NEW YORK—Based on the actual life of Rabbi Shlomo Carlebach, this musical takes us from Carlebach’s beginnings in Vienna, from where his family fled from Hitler’s incursions to his early life in New York, thence to an amazing turn of events, which brought him to the forefront of the countercultural musical revolution in the ’60s.
As a young man, Shlomo (Eric Anderson) champed at the bit of the Orthodox Judaism to which he was bound, and ultimately his ongoing conflicts with the elders of the synagogue led him to stray.
Musically talented, he gravitated to the forbidden territory of a “smoky piano bar” (so described in the program notes), where he met jazz singer great Nina Simone (Amber Iman), who was as yet unsuccessful.
In a complex and moving scene, the two outsiders form a powerful bond. They encourage each other in their individual pursuits, even developing a romantic interest in each other, although this last-named element is not pursued in the script.
However, the onstage relationship gives license for some terrific performances by the two stars. Iman not only socks her renditions to the rafters, but exudes a powerful stage personality and loads of charisma.
The same can be said for Eric Anderson, whose initially restrained style develops before our eyes into an irresistible force, as he lends emphasis to his renditions by enthusiastically jumping repeatedly and rhythmically during his numbers. During the performance I saw, these two performers completely won over the audience.
With music written by Shlomo Carlebach, additional material by his daughter Neshama Carlebach, lyrics by David Schechter, and book and libretto by Daniel S. Wise, who also directed, the 40-some songs are tuneful and vibrant. Some contain vivid klezmer-like elements, which made it infectious to my ears at any rate.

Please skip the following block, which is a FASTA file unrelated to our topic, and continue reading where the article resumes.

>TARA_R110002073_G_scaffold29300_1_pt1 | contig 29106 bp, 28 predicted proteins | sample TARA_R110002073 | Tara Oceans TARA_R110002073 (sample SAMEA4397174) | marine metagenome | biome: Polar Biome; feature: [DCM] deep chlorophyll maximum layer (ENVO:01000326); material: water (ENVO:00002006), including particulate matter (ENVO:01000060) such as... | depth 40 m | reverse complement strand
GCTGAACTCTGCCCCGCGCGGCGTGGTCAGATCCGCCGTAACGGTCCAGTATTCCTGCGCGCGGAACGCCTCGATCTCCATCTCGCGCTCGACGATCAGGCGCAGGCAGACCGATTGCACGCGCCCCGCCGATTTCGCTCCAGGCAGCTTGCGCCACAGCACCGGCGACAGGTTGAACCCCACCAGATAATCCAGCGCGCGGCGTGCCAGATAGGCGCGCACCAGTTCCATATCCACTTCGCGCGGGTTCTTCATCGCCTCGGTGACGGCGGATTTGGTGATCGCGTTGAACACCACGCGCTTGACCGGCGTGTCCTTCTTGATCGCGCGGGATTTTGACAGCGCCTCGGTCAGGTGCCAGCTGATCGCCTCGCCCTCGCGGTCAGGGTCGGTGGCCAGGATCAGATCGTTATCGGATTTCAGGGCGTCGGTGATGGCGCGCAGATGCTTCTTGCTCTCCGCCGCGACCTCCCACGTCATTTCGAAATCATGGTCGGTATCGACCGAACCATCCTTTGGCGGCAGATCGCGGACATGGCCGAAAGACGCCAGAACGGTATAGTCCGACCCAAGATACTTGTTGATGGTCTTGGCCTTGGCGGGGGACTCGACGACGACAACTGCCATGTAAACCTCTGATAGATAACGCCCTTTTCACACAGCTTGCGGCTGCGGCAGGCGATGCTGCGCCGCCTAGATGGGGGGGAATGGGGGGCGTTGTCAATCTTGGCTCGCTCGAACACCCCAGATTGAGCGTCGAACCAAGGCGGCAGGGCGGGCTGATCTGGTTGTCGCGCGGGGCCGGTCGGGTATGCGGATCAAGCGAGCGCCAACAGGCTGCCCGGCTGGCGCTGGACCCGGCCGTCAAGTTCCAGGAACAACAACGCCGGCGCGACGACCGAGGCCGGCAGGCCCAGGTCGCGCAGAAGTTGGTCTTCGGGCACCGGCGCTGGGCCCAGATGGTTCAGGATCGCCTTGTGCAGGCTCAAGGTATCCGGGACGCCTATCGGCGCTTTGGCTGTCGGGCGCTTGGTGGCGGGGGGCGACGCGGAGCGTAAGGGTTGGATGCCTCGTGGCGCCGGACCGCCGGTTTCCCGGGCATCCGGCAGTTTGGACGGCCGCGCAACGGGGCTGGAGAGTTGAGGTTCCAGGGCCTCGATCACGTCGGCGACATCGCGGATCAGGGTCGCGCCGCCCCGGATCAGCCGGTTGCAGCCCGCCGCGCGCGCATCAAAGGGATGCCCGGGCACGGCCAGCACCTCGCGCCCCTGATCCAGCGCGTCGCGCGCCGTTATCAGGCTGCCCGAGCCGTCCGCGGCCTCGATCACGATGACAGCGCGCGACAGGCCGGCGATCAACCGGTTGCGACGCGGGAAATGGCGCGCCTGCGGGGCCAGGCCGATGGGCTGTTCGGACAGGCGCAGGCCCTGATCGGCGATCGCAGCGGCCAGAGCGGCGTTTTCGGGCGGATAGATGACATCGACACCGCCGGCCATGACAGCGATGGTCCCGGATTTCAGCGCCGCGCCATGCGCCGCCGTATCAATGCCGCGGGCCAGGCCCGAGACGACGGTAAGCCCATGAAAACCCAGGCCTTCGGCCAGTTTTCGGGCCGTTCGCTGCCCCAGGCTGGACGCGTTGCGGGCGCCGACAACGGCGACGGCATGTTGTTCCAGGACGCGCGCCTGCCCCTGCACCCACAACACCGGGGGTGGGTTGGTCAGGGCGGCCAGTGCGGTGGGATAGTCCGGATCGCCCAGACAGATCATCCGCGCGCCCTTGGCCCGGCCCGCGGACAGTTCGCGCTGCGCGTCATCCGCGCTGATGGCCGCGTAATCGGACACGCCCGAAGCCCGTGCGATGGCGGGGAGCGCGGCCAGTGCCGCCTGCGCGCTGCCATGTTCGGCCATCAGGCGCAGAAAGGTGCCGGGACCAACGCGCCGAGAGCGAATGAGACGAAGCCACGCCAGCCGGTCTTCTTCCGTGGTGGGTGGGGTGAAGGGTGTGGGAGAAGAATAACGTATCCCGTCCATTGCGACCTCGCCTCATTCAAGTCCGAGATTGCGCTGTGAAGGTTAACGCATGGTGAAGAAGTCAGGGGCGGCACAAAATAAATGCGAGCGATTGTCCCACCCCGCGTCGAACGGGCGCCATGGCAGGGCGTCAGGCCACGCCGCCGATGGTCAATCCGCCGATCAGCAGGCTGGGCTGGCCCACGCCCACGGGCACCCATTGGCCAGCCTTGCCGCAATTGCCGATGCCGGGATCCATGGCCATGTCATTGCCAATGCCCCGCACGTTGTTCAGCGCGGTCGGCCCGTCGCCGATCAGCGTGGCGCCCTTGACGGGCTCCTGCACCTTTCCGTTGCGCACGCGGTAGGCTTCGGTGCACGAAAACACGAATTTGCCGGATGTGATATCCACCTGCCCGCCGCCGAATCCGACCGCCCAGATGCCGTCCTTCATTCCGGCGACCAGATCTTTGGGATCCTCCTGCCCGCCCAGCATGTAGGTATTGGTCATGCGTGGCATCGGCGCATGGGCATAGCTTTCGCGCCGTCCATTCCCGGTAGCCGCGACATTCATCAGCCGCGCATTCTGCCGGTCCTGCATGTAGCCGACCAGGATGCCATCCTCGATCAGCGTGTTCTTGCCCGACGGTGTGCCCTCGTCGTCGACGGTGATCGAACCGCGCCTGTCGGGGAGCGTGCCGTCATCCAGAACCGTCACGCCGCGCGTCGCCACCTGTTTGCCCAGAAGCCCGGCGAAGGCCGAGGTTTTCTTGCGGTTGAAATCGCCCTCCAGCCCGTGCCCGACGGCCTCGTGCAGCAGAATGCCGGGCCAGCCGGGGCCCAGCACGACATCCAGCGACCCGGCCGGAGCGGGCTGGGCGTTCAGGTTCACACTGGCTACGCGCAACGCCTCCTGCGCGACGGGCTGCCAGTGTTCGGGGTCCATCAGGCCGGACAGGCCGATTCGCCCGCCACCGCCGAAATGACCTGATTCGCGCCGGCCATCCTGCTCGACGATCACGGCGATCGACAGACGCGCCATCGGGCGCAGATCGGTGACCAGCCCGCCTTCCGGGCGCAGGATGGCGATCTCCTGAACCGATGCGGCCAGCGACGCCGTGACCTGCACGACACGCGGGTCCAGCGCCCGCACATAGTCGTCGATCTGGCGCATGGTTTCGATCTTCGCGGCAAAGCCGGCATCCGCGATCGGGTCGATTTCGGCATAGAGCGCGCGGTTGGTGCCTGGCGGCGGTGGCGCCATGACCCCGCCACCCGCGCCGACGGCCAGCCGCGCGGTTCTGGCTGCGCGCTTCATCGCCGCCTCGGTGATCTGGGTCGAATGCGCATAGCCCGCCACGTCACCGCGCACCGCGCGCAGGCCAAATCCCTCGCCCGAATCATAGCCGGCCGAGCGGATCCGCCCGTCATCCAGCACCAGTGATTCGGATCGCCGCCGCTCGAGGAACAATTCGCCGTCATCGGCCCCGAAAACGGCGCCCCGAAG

Song titles such as “Rosh Hashanah Rock,” sung by Shlomo and students at Columbia University, “Show Me the Way,” sung by Shlomo at a storefront gospel church to which Nina had invited him, “Sing Shalom,” sung by Shlomo and others at the 1966 Berkeley Folk Festival (appearing along with Bob Dylan and Timothy Leary, where he made his first strong impression on the rock scene), and “Prodigal Son,” sung by Shlomo at Jerusalem’s Wailing Wall, may give a sense of the show’s ambiance.
Numerous dance numbers interspersed throughout, choreographed by Benoit-Swan Pouffer, benefit from a strong group of dancers. However, some of the numbers seemed gratuitous, arguably contributing to the production’s lengthiness rather than to its potency.
I did not see the original off-Broadway production last year at New York Theatre Workshop, where some criticized its length (it still runs 2 hours, 40 minutes). Some perceived a lack in the book’s structure, and I have no way of knowing if rewrites were done.
However, Broadway’s Circle in the Square may be this production’s ideal location. The large, comfortably raked house (much like an amphitheater) invites audience participation, and the performance I saw witnessed numerous bursts of enthusiastic, rhythmic handclapping by the audience accompanying many of the numbers.
At such times the effect was mesmerizing, like a revival meeting. We were all a part of it. Going back to theater since the days of the Greeks, isn’t being a part of it what most of us long for in a theatrical experience?
Circle in the Square Theatre
235 W. 50th Street
Tickets: 212-239-6200 or visit www.telecharge.com
Running Time: 2 hours, 40 minutes
[i]Diana Barth writes and publishes New Millennium, an arts publication. For information visit firstname.lastname@example.org. [/i]